P@SHA & Bytes4All organize National Strategy Workshop

March 16, 2010 at 1:01 am 2 comments

The morning of 19th February was one that we had been working toward for some time. There was anticipation and yet there was fear – anticipation because it was an important initiative that we were all excited to be a part of; fear that perhaps we had taken on more than we could handle, that the relevant people would not show up, etc. etc.

But we needn’t have worried. They were all there –  the presenters and all the stakeholders – an interesting mix of women’s rights organizations, activists, media professionals, bloggers, lawyers and technologists who had gotten together to develop a National Strategy for the “Strategic Use of ICT to combat Violence Against Women and girls.” We had made arrangements for between 40 – 50 participants but were not expecting more than 25 to show up. Imagine our surprise when close to 50 showed up on both days and actively and passionately participated in the proceedings.

After having got the welcome and introduction of the project out of the way, Shahzad Ahmed of BytesforAll and I (on behalf of P@SHA) handed over to Nuzhat Kidvai who has been a key part of the Women’s Movement in Pakistan for many years. Nuzhat had been requested to present highlights from the draft Country Issue Paper which had been put together by Kyla Pasha. She did this very coolly while pointing out that the statistics and surveys were weak and some of the facts inaccurate.

Tahira Abdullah, a very outspoken and well-respected long-time activist from Islamabad, was not that gentle. She tore the paper to shreds (metaphorically speaking) stating that whoever had written it had very little knowledge of the women’s movement in Pakistan, its uphill struggle for decades and its achievements. Some of the key areas that she highlighted were:

1. The statistics, facts and figures in the paper were taken from an Aurat Foundation report that was already out of date and contained results that were questioned by Aurat Foundation themselves.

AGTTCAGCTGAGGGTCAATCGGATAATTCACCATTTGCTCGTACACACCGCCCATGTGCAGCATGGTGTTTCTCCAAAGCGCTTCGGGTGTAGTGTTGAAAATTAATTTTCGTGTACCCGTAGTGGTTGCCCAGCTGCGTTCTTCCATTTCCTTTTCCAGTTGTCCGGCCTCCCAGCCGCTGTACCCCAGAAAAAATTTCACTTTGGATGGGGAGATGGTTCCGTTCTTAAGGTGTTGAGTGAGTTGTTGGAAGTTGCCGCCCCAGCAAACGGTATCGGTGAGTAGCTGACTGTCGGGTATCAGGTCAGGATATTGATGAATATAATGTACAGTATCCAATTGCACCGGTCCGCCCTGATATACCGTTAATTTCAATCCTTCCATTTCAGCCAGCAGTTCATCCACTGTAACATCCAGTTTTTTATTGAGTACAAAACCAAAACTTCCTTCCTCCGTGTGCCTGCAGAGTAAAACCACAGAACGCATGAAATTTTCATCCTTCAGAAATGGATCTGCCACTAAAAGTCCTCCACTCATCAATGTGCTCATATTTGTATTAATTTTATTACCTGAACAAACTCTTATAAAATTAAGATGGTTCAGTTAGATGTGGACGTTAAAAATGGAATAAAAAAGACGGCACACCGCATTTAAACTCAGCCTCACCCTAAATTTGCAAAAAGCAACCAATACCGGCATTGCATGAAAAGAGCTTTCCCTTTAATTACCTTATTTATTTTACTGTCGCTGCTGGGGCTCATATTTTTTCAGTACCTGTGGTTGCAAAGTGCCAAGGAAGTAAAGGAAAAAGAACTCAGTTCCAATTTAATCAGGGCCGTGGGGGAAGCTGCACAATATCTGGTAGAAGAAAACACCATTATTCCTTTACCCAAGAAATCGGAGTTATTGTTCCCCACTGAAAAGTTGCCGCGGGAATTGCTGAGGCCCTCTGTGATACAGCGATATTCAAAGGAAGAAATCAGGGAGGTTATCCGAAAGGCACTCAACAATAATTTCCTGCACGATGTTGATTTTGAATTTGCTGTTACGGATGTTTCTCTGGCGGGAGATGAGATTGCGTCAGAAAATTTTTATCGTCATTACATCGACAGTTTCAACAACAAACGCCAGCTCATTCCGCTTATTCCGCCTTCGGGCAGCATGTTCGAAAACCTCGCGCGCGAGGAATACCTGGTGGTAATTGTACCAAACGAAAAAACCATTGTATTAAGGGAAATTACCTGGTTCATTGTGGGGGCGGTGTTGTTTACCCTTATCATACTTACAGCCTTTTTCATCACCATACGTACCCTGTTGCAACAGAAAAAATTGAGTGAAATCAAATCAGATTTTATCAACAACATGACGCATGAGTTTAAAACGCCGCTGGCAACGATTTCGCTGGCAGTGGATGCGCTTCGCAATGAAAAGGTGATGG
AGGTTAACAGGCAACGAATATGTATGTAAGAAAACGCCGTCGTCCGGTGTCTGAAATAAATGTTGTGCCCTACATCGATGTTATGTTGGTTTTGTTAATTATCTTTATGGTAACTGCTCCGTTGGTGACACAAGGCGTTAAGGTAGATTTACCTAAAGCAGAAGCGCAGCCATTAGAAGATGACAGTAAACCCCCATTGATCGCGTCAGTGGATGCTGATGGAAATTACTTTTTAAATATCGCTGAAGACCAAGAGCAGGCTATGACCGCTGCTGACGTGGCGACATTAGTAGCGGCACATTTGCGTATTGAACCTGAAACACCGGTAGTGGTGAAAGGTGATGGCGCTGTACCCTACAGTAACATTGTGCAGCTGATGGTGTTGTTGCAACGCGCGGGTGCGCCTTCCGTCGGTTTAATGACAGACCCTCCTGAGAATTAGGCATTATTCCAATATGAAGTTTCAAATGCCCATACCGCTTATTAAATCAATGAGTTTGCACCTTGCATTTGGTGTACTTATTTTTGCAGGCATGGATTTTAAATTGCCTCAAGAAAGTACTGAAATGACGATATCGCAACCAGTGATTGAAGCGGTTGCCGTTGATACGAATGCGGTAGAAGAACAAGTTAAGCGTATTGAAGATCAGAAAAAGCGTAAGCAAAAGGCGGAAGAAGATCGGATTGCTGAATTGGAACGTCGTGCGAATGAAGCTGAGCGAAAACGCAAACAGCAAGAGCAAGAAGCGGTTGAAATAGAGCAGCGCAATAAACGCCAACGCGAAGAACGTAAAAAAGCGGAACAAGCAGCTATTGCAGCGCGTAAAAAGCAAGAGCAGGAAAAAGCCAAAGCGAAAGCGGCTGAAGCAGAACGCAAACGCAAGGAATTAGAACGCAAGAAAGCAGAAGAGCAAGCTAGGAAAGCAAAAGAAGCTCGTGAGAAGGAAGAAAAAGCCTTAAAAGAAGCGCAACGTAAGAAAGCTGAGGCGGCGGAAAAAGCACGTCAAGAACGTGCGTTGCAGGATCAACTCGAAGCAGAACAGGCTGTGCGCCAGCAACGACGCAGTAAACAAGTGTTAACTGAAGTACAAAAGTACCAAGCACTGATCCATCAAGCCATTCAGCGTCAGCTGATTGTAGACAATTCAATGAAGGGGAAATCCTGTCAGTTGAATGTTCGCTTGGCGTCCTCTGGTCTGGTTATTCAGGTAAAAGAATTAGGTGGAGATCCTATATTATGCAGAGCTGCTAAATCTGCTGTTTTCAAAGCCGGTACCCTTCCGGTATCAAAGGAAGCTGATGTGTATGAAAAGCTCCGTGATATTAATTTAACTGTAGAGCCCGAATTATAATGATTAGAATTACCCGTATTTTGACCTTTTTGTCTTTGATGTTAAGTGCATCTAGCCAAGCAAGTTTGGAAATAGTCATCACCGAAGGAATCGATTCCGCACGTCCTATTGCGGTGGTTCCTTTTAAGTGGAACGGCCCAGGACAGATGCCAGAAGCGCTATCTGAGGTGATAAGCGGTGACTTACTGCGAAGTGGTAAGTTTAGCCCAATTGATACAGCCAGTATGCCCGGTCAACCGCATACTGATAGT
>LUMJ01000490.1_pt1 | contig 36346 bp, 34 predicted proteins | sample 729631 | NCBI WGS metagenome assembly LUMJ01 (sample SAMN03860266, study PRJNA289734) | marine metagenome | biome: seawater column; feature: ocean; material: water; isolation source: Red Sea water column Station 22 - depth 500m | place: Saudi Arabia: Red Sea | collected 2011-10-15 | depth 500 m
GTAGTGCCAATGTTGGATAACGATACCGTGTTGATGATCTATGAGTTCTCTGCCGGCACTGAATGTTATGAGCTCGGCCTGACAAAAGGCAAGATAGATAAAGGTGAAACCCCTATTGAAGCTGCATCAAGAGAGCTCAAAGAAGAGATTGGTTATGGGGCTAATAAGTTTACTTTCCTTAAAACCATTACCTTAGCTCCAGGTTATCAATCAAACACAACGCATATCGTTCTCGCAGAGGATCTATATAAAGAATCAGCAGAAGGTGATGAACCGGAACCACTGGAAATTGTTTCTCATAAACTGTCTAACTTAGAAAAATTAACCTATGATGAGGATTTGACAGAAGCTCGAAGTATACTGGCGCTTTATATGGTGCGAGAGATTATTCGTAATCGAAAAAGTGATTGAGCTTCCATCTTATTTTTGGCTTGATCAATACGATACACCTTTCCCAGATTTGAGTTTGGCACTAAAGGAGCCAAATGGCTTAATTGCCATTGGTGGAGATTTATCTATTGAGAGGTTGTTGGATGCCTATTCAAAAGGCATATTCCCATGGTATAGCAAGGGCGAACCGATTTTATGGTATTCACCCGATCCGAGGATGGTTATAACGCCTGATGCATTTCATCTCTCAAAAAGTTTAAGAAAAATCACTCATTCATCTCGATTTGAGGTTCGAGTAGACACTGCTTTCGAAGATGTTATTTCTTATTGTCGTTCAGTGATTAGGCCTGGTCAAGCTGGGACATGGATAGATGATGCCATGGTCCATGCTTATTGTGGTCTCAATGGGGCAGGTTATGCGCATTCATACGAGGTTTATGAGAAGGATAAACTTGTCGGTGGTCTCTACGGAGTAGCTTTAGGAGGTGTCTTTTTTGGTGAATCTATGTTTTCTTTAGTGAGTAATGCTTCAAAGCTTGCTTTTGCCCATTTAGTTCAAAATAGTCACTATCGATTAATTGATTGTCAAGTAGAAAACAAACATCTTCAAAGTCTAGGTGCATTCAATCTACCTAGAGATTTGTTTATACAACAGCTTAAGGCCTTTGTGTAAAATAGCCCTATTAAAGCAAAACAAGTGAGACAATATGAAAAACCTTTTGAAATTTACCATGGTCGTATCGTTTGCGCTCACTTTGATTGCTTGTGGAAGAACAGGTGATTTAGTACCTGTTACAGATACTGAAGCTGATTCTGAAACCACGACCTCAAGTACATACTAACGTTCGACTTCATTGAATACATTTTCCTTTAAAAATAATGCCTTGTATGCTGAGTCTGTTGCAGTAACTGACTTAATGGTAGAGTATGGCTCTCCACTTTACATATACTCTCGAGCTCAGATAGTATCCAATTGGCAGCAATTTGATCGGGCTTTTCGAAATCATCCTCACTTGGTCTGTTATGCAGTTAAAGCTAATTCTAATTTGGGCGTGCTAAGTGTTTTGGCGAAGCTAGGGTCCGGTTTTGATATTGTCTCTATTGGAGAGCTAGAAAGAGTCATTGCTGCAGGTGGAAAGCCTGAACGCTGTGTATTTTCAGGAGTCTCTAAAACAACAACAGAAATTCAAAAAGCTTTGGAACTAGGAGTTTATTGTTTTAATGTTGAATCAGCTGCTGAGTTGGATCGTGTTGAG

2. The surveys conducted for the Issue Paper were very superficial and limited to a very small segment of te population. The results therefore did not reflect the facts.

3. Types of VAW that were listed in the paper were incomplete

4. The commentary and opinion stated about the Women’s movement was offensive, insulting and false. The paper stated that the women’s movement targeted religous groups and was anti-religion but did not take up the legitimate causes of VAW. The paper also stated that women’s rights organizations did not conduct research or provide input to the government on policies. Nothing was further from the truth, said Tahira. Consistent research had been carried out, policies had not only been scrutinized and commented on point by point, some policies had actually been drafted and provided to the government to move things along.

5. The list of organizations in the Issue Paper was anything but complete and in fact contained some organisations that were responsible for some of the ills that were faced by women in Pakistan.

6. The policies mentioned within the Issue Paper were also incomplete.

Tahira’s critical analysis of the paper was added to by Nuzhat Kidvai (who now felt she didn’t have to hold back how strongly she felt about the quality of the paper and its contents), Hilda Saeed and Nilofur Farrukh, all of whom had been active members of the Women’s Action Forum for decades.

After much passionate discourse, there was consensus that the paper needed to be re-drafted. Nuzhat Kidvai and Tahira Abdullah were requested to take responsibility for different parts of the paper and involve anyone else who was required.

After the intense discussion on the Issue Paper the group broke for a sumptuous lunch.

Watch out for Episode 2 of this report 😉 which will be posted soon.

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Perfect garb for a social media workshop ICT & VAW – National Strategy Workshop (part 2)

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